But after maybe ten minutes, something happened during the meeting. In the middle of the meeting we heard cries and noises and people were starting to run away. Suddenly, the attitude of the police changed, and they formed a sort of cordon between us and the others. They became aggressive. Soldiers appeared from other streets, and they directed guns at us. So we started to run away. And they started to fire. And this was awful. I was very afraid, of course. I hid in a corner, not far from here. This happened between 11 am and noon. It was the first act.
Then by the afternoon, we knew that the revolution had started. I and others started to call people, friends, to come because "it started!" In the afternoon we gathered in front of the university where, in fact, the main act of the revolution took place. There were more and more people, mostly young people, and they started to cry. There was a barricade organized and a meeting, and young people took the floor and talked and pronounced themselves against Ceausescu and the regime. But then war machines and soldiers appeared, and again we had to run away.
I wasn't at the central committee building because I was afraid by then. My mother came after me, and she said that if I didn't go back with her she would die. And she simulated a heart attack. So finally I had to take her back home. By then, it was already night. She lived not far from the central committee building, so during the night I heard the noise, the bombing, the gunfire, and so on. It was a terrible, terrible night. And for some extraordinary reason, the phones worked. And people from abroad started to call us because they heard about it. My sister who lived in Germany at the time and some other relatives called. It was such a tense atmosphere. Colleagues of mine would come to my parents' place, where I kept some food and some clothes. And I could leave the house only in the morning because my parents didn't allow me to go.
When I went back to University Square, I was shocked because I could see blood on the pavement. The street cleaning machines were working. I saw some people trying to run away, trying to hide, trying not to be recognized by the police. Because now policemen were everywhere, trying to control the situation and occupy the place. So I said to myself, "Oh my god, they stopped the revolution. There's blood everywhere." I went back to my job to see what happened, and everybody could talk about only this, of course. We were calling people to try to learn what was happening in other parts of the city. Suddenly a hope arose because workers from the big factories started to come towards the center of the city.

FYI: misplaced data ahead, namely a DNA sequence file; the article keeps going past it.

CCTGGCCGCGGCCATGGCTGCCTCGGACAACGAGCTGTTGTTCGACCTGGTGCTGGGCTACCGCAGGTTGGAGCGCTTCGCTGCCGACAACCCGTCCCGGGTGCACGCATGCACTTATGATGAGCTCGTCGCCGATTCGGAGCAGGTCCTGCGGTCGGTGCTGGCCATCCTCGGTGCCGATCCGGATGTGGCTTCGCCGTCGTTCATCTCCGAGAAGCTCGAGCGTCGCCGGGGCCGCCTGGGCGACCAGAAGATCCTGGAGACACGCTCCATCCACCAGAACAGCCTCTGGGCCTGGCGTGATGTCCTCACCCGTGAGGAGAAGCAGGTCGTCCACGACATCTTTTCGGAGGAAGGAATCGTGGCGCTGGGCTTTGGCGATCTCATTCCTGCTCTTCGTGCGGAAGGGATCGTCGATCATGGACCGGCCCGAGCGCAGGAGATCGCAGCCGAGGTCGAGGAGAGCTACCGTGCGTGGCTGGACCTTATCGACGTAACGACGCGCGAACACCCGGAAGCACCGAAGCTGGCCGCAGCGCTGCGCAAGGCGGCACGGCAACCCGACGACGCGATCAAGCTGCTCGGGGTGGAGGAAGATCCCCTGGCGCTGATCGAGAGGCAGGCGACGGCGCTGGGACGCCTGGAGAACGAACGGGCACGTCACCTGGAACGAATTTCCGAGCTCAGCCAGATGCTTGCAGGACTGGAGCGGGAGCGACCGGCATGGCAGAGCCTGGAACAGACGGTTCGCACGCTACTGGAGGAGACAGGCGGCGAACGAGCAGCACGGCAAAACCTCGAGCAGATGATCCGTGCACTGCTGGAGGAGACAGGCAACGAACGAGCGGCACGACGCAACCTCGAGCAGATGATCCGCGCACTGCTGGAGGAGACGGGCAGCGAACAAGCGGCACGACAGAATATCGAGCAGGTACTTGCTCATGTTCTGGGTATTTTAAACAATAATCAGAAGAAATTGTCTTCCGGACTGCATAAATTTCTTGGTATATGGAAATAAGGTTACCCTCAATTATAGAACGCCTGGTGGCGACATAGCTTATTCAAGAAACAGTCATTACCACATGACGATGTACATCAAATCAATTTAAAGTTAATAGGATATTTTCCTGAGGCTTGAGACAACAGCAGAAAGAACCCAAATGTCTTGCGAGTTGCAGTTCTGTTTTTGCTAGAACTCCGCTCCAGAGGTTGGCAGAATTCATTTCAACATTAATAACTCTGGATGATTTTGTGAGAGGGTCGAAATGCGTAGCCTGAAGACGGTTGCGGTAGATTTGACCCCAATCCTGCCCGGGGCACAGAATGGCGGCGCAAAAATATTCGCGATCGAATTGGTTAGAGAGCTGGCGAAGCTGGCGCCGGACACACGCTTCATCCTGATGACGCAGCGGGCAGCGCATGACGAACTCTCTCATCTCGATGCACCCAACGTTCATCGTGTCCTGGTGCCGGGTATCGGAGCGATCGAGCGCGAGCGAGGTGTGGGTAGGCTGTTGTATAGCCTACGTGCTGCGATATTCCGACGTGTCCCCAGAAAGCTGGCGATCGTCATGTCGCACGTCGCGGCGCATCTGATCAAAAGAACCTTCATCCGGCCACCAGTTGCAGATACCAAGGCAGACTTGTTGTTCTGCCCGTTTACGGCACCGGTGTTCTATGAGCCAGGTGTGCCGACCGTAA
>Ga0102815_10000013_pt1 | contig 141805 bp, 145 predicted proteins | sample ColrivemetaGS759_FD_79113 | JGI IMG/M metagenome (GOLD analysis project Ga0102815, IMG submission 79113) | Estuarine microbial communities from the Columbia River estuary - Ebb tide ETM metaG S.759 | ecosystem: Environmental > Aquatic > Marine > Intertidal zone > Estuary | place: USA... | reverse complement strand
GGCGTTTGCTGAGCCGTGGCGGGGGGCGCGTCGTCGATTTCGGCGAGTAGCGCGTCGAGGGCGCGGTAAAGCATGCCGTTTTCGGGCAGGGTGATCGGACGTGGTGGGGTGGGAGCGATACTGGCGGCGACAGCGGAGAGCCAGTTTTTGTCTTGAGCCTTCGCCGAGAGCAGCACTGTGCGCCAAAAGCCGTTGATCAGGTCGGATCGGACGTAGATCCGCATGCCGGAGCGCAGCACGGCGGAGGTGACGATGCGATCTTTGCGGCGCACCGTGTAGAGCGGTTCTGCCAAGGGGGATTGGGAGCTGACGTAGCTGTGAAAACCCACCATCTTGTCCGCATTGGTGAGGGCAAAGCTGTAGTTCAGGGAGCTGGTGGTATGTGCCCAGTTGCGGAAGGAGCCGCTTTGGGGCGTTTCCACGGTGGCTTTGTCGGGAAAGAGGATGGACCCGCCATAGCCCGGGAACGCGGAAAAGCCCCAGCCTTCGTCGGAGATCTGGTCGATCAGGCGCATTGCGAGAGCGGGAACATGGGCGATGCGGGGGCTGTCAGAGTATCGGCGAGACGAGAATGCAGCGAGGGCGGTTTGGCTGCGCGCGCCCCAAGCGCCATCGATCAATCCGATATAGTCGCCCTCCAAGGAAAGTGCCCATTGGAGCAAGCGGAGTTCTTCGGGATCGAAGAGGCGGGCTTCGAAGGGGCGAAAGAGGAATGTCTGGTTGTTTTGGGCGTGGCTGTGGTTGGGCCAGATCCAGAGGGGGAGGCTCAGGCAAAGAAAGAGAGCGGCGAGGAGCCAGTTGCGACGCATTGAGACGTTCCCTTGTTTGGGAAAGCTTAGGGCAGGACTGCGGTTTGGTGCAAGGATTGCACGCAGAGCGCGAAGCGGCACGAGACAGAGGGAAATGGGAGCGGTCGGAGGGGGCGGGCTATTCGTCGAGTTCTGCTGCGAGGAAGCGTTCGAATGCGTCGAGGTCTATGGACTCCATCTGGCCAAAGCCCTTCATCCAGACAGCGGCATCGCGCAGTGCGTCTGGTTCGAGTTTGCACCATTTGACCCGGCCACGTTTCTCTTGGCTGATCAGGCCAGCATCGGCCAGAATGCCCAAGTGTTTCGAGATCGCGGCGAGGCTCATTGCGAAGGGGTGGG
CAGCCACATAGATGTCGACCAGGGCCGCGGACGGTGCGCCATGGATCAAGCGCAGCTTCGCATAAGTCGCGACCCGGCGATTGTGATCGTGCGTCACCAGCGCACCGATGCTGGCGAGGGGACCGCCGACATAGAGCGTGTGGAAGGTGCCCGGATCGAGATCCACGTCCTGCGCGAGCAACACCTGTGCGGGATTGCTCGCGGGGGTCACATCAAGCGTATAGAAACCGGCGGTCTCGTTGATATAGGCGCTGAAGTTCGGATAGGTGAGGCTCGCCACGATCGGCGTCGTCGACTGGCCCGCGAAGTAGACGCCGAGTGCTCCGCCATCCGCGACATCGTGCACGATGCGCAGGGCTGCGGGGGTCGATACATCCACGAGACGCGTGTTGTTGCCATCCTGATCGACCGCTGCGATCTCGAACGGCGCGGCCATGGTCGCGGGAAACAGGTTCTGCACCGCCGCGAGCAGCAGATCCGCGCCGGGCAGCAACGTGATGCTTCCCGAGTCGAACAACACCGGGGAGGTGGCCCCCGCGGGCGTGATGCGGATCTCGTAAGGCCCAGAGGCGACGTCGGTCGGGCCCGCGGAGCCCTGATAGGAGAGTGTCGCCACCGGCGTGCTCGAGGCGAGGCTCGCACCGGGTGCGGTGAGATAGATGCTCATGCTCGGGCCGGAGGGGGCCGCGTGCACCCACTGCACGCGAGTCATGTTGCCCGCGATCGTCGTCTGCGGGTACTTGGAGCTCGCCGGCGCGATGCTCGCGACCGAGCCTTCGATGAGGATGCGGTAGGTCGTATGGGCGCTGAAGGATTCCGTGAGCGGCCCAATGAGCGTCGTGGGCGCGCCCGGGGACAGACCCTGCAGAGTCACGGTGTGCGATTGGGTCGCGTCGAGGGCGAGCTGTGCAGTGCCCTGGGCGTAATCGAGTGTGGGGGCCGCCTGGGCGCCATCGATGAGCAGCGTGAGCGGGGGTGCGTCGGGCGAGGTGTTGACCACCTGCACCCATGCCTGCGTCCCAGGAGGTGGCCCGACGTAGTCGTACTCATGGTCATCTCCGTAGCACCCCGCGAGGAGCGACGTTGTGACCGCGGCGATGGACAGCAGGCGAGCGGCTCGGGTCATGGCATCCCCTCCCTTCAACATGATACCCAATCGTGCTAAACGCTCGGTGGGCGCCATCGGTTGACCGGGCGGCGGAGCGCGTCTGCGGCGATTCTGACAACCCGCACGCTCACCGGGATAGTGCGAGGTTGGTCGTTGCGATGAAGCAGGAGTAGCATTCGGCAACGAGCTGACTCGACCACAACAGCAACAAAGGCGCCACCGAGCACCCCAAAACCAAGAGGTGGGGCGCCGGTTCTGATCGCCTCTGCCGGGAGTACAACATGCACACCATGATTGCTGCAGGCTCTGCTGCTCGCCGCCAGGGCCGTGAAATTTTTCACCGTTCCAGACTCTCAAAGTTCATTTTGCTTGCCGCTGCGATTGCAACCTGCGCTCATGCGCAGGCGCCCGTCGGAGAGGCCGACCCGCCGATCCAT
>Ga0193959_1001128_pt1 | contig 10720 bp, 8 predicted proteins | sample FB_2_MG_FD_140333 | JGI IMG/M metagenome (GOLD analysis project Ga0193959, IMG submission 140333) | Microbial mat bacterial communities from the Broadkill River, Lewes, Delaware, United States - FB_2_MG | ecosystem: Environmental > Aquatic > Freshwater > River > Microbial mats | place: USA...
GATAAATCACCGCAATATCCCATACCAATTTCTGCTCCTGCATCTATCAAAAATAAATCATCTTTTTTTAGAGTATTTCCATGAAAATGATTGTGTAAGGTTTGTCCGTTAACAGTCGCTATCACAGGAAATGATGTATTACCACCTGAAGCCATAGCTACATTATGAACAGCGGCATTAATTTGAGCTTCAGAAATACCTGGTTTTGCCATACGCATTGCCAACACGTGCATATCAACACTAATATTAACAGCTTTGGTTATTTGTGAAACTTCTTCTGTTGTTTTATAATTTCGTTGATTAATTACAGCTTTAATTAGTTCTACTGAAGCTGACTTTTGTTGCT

This was so extraordinary that we ran away from our jobs and started to gather. And I saw with my own eyes how Ceausescu flew away in the helicopter from the roof of the central committee building. Along with other people, I entered that building, which was totally untouchable before. Some people invited me to go to the television studio, which was the main staging point of the revolution, but I didn't go there, I don't know why. Nevertheless, the people who were the leaders of the multitude were friends of mine because I had called them to come to University Square. They'd come and become leaders.
So, this was on December 22. The next day on the 23rd I was invited to be member of the council of the National Salvation Front, which was the first political organism to lead the country. I was in the group that took care of youth affairs. I was involved in this for several weeks. Little by little I realized that I would become more politicized and I didn't like it. It was very different from what I did before. So I stepped down.
What part about it did you not like?
I was a very young writer. And there were other more renowned writers than I was, and they stepped down even more quickly. It took me a while to realize that I was entering a strange world with old politicians -- old Communists -- who took power again and began to rebuild the old power relations. Even if I was so young and so naive, I understood this, that I was entering a kind of cabal.
When did you become involved with the Group for Social Dialogue?
To read the rest of the interview, click here.